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peret wrote:
To make matters worse they tend to be an unusual size fuse for which you won't find a replacement easily.
This was definitely the case with my Fluke 87 (one of my two Flukes). I bought it used from a friend and one of the fuses was blown. I couldn't find a replacement anyplace but through Fluke. However, they were reasonably priced so I ordered a replacement plus extras. The Fluke 87 has two different size fuses.

Don

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Well why not have the ESD diodes that they have in almost every i/o pin of commercial IC's, for these meters? Those have very high rating (>1kV)and also have fast response. If these are slow, you can also go for an ESD clamp.

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The problem is if when you inadvertently probe something with a meter set on current measurement you will create a short circuit.

If the 'victim' cannot deliver the current needed to blow the fuse, the meter really won't care, but the circuit might not survive.

So, ESD diodes won't help with this; those are meant for overvoltage protection and in fact will become more or less a short circuit when the voltage over them rises over the trip point. The excess energy is converted into heat.

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As far as the fuse voltage rating, I doubt that it will be a problem. The voltage differential at the probes for a current measurement is unlikely to be very high -- or the fuse will soon be toast!

As far as the actual rating, I wonder why it's usually so low. I doubt that a normal 3AG fuse will arc at 600v or even quite a bit more. I must be missing something here.

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ford2go wrote:
As far as the fuse voltage rating, I doubt that it will be a problem. The voltage differential at the probes for a current measurement is unlikely to be very high -- or the fuse will soon be toast!
Ah, you didn't get it. When you make a mistake, when you contact a multimeter set to a current measurement range to a voltage source, the fuse has to cut off that voltage. If it does not, you continue to have a short circuit over the voltage source. When this happens, something else has to give in. This is the moment it becomes dangerous.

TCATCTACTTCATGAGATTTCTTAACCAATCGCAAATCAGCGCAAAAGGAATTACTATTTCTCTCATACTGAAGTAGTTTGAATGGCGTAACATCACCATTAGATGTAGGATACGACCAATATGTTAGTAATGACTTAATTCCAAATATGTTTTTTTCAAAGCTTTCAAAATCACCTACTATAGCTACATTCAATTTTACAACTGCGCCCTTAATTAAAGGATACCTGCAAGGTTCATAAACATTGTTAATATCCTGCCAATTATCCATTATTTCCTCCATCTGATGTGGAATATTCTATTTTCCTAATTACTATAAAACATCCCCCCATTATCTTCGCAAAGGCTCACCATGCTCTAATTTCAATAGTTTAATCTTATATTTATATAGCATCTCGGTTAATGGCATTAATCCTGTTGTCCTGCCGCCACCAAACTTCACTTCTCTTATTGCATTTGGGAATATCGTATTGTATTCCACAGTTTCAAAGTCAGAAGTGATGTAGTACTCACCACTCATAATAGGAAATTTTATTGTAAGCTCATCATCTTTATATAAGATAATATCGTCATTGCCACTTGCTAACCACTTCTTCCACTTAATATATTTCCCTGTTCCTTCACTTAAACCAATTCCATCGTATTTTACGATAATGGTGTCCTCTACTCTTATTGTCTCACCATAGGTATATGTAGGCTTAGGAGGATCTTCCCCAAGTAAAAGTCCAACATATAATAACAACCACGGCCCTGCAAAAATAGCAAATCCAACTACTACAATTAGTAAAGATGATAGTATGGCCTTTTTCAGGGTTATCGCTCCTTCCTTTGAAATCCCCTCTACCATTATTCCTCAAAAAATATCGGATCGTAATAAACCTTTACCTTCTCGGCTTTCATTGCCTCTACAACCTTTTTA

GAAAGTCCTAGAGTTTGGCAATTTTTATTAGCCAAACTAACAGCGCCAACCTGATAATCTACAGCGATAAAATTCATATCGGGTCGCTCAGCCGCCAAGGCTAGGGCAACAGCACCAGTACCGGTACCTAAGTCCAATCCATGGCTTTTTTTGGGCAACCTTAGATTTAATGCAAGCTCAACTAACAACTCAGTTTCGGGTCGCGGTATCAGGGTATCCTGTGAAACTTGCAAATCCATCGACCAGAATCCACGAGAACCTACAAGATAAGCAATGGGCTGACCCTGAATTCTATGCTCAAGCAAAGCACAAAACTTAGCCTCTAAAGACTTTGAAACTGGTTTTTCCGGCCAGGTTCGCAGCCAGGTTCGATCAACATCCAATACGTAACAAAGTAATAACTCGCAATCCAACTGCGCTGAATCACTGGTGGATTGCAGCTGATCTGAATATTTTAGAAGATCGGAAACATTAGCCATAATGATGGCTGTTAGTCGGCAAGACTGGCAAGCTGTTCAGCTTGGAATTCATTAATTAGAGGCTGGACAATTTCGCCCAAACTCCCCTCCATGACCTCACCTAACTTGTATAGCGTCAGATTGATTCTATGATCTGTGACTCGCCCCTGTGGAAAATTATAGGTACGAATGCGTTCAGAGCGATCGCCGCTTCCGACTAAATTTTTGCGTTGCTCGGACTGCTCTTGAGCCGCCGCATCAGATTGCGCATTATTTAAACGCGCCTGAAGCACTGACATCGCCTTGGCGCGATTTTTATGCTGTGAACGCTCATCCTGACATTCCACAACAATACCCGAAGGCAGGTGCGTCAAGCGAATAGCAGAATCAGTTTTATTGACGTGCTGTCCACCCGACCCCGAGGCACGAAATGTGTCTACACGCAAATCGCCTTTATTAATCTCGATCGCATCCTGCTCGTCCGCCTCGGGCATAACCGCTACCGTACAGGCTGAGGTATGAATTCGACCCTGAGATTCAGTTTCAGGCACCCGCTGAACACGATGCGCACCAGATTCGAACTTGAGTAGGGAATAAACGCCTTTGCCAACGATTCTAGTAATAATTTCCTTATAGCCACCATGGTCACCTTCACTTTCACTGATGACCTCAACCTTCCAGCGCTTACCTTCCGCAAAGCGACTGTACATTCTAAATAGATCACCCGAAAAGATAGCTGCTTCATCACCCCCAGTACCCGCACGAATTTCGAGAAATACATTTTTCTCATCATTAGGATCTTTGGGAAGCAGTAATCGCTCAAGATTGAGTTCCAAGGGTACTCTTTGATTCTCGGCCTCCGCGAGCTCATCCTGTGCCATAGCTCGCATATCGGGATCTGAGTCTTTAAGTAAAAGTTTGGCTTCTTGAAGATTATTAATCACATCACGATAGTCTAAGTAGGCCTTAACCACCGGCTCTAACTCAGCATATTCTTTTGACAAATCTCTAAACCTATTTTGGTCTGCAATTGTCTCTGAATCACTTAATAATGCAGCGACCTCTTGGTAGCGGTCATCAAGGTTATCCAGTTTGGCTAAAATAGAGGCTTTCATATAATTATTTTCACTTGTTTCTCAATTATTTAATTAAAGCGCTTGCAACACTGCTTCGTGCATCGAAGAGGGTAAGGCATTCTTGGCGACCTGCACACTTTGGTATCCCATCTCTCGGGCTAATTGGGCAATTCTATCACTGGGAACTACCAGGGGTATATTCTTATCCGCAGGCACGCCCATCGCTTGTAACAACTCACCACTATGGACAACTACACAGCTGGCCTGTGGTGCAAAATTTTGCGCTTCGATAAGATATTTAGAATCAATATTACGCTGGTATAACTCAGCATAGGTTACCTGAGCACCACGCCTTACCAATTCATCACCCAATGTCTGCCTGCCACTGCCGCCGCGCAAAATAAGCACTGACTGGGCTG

ford2go wrote:
As far as the actual rating, I wonder why it's usually so low.
It is only so low in cheap multimeters. You won't find a 250 V fuse protecting the current range in a 600 V quality multimeter.

ford2go wrote:
I doubt that a normal 3AG fuse will arc at 600v or even quite a bit more. I must be missing something here.
A fuse is a safety device. You never ever underspecify a safety device. You do not compromise on safety. If a fuse manufacturer says his fuse is good for 250 V than that's it. 250 V, period. If it is not speced for the voltage it might have to cut off it is not good for the job.

BTW, a fuse can arc easier compared to an air gap of the same distance. The vapor forming from the vaporizing metal is conductive. Fuse manufacturers counter this to some extend. But still, if a fuse is rated only at a certain voltage it is a bad idea to consider it to be good for more than twice that voltage.

Stealing Proteus doesn't make you an engineer.

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As Arnold mentions - an arc forms when the fuse attempts to interrupt the current flow. Problem is the arc is ionised gas and is conductive aided by the metal vapour - the fuse still looks like a short circuit. HRC (high rupture current) fuses are filled with sand and this helps to extinguish the arc quickly thus being able to handle a higher fault current. You'll find the good multimeters use such fuses. The Fluke fuses are expensive for a reason.